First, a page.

By Linda Milbourne and Ursula Murray
‘Civil Society Organisations in turbulent times’ highlights the central theme in this recently published book and its focus on rapidly changing times. The political turmoil surrounding us during its completion has only served to accentuate this message: the 2016 EU referendum, a snap election, a new Conservative government, and the US presidential elections, with governments seemingly unmoved by austerity, health or housing crises experienced by large numbers of the population. Significant changes, including a rise in populist and anti-establishment movements form a turbulent backcloth for issues explored in the book, highlighting the challenges and acute dilemmas now facing civil society and voluntary organisations.
The book starts allegorically, underlining the potential entrapment implied by A Gilded Web?
‘All that glitters is not gold.’ Familiar …fairy tales encourage us to adopt ethical behaviours. Yet current society promotes the idea that we should chase all that promises gold. These allegorical stories invariably illustrate that entrapment, whether in a web of deceit an impenetrable forest, or a prison with no doors, follows from this pursuit of mythical gold, which also turns out to be worthless. In the stories, escape …from an elaborately woven web is sometimes achieved via a magic wand.’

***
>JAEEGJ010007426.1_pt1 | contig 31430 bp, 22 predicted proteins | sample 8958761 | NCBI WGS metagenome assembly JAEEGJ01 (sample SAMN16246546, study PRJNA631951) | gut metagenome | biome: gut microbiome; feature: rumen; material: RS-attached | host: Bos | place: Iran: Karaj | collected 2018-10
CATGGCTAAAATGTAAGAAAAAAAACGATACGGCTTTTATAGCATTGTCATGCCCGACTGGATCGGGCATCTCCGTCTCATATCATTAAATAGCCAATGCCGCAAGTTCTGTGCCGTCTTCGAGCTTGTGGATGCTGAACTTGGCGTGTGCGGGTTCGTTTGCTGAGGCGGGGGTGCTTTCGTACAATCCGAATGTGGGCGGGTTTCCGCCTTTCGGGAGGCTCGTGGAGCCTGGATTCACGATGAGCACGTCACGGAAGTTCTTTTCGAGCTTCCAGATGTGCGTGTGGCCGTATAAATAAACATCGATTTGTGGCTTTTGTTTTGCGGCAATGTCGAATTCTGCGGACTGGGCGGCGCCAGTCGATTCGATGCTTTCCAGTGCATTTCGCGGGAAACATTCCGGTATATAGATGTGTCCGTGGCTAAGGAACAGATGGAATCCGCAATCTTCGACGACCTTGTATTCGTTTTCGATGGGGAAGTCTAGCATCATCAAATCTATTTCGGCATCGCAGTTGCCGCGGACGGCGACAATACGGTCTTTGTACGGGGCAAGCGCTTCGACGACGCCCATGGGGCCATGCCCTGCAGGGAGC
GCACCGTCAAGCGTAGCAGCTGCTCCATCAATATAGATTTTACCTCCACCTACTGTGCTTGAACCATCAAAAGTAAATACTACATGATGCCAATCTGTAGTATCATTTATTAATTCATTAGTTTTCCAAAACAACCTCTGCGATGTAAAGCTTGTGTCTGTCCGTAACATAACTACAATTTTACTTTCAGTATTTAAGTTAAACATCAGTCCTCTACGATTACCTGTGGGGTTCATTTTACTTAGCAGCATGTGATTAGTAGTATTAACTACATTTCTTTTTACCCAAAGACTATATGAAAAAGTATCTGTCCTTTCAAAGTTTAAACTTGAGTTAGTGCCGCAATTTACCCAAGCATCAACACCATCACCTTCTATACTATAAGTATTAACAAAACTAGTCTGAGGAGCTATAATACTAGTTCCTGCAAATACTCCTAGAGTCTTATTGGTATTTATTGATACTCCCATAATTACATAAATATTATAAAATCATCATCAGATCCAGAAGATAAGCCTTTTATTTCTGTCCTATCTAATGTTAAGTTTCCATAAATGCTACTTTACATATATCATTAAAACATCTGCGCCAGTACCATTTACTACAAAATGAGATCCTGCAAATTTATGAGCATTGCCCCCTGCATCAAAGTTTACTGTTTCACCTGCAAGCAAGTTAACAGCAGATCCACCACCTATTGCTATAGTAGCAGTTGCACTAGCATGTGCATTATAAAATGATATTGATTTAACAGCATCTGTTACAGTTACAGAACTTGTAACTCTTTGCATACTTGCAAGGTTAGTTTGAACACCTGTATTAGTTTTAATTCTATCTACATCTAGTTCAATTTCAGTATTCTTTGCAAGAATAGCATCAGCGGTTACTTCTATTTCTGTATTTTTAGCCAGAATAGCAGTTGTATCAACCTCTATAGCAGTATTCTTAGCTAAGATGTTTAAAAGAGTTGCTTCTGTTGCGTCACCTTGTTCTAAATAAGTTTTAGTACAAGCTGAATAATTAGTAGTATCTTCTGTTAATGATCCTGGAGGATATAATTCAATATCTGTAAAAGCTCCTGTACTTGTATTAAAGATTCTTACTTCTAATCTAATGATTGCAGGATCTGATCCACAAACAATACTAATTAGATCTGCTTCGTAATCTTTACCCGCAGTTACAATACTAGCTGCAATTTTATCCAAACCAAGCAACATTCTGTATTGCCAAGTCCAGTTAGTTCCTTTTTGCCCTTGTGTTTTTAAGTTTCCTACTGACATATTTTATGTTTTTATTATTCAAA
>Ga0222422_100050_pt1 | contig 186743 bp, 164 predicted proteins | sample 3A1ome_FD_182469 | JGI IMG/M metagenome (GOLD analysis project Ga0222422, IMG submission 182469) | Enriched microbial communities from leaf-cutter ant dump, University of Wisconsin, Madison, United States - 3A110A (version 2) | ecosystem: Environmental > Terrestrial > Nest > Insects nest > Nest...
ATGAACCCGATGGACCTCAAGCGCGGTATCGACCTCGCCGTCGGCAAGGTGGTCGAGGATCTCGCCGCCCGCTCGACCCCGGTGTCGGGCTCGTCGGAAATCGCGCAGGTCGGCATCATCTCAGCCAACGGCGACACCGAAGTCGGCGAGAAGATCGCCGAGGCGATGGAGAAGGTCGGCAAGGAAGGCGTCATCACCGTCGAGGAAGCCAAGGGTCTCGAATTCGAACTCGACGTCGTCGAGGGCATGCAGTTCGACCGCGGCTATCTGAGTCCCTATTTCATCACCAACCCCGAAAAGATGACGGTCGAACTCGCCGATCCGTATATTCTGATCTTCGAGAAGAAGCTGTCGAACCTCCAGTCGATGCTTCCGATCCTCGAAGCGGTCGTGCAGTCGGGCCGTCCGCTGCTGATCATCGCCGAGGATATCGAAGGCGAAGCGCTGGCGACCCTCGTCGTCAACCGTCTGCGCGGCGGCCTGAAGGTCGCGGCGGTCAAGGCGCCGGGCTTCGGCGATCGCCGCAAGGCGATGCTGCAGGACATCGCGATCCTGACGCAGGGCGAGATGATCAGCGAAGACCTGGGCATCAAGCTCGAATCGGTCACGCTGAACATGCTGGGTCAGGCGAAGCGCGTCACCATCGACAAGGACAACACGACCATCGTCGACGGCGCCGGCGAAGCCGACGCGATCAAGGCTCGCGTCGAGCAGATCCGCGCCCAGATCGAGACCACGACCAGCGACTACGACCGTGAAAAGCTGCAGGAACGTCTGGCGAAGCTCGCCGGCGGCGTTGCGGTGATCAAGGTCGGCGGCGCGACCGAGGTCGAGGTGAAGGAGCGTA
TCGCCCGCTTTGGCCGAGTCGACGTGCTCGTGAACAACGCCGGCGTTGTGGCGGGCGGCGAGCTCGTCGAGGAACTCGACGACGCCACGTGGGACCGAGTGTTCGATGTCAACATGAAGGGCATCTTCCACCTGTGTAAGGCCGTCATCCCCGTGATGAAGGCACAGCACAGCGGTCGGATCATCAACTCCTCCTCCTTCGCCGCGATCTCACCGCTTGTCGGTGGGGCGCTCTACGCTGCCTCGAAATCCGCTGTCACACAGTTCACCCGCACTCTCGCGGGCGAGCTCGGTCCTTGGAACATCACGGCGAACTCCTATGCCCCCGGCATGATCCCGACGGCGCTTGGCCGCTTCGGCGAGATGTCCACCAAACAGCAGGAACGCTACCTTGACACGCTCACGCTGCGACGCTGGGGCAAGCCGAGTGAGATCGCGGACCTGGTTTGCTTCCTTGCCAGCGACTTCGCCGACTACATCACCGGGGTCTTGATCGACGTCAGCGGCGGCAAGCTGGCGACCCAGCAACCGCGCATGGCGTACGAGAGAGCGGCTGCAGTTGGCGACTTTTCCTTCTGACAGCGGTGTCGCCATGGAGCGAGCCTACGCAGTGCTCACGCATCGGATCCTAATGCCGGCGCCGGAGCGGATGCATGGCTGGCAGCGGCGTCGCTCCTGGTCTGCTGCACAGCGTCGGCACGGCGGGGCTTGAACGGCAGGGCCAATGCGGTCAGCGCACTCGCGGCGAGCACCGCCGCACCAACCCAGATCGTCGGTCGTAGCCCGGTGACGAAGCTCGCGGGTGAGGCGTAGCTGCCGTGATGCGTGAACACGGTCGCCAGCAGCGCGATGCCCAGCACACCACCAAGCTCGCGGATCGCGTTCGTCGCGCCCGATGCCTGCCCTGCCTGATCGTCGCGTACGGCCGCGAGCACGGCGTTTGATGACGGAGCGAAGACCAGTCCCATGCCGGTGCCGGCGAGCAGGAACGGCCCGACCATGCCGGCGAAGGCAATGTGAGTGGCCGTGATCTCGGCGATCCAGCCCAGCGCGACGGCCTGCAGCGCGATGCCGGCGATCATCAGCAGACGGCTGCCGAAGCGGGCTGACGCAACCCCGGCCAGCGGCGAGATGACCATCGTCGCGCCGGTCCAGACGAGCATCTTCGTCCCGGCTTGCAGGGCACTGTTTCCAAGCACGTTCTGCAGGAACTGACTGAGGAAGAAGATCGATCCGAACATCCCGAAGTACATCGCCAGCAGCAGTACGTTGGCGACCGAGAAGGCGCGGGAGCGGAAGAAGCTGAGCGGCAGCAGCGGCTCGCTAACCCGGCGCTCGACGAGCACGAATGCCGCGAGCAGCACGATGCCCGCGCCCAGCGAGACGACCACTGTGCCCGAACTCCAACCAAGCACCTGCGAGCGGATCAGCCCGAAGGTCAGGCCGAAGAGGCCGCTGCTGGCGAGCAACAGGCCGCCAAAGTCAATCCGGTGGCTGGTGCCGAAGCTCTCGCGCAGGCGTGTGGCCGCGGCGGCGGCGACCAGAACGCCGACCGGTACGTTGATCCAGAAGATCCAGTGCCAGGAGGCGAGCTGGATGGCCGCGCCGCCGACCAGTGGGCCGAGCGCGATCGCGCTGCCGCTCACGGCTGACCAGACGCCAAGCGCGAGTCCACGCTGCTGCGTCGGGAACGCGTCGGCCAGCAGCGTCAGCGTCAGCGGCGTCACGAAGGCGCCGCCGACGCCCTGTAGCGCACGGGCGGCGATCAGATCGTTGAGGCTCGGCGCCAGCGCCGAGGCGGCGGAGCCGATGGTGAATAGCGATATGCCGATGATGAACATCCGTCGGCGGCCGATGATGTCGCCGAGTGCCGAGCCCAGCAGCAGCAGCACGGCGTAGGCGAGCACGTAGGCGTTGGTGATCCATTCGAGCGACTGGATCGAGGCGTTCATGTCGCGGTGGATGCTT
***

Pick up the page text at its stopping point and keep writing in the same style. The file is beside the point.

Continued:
But this book is no fairy tale. It is about real society and people, and specifically, civil society organisations ‘finding ways back to ethical paths in turbulent times’.
Lured into dangerous liaisons
A growing culture of competition in society and the loss of care and altruism among civil society organisations delivering what should be ‘welfare’ services, are key issues explored in the book. Different chapters highlight the complicity of many ‘welfare’ service providers in current arrangements, now motivated more by growth and resource acquisition than altruistic motivation, so that they are no longer fit for charitable purpose. This raises questions about the extent to which larger charities and voluntary service organisations will ‘wake up’ and challenge their current compliance in competitive, contract driven cultures and form part of emerging challenges.
Equally, questions about the loss of democratic freedoms to speak out or act freely – now restricted by law, contracts and ideology – emerge from the different studies presented, and lead to questions about the increasingly punitive nature of recent neo-liberal governments. These growing restrictions on civil society freedoms in the UK resonate internationally with concerns about (albeit harsher) infringements on freedom of voice, movement and actions around the world, which are often, mistakenly, regarded as separate.
While much of the book’s research paints a negative picture of the effects of changes on contemporary civil society organisations and their powers to effect social change, not all is doom and gloom, and later chapters discuss how workers’ unhappiness with the way things are, is starting to prompt questions and criticism. Later chapters also identify a rekindling of movements seeking change, with dissent growing in groups that cross generations and in broad alliances. While the book explores the forms of this growing resistance emerging, it also challenges assumptions that civil society organisations are necessarily benign, providing evidence from recent and past history of socially damaging and exclusionary movements.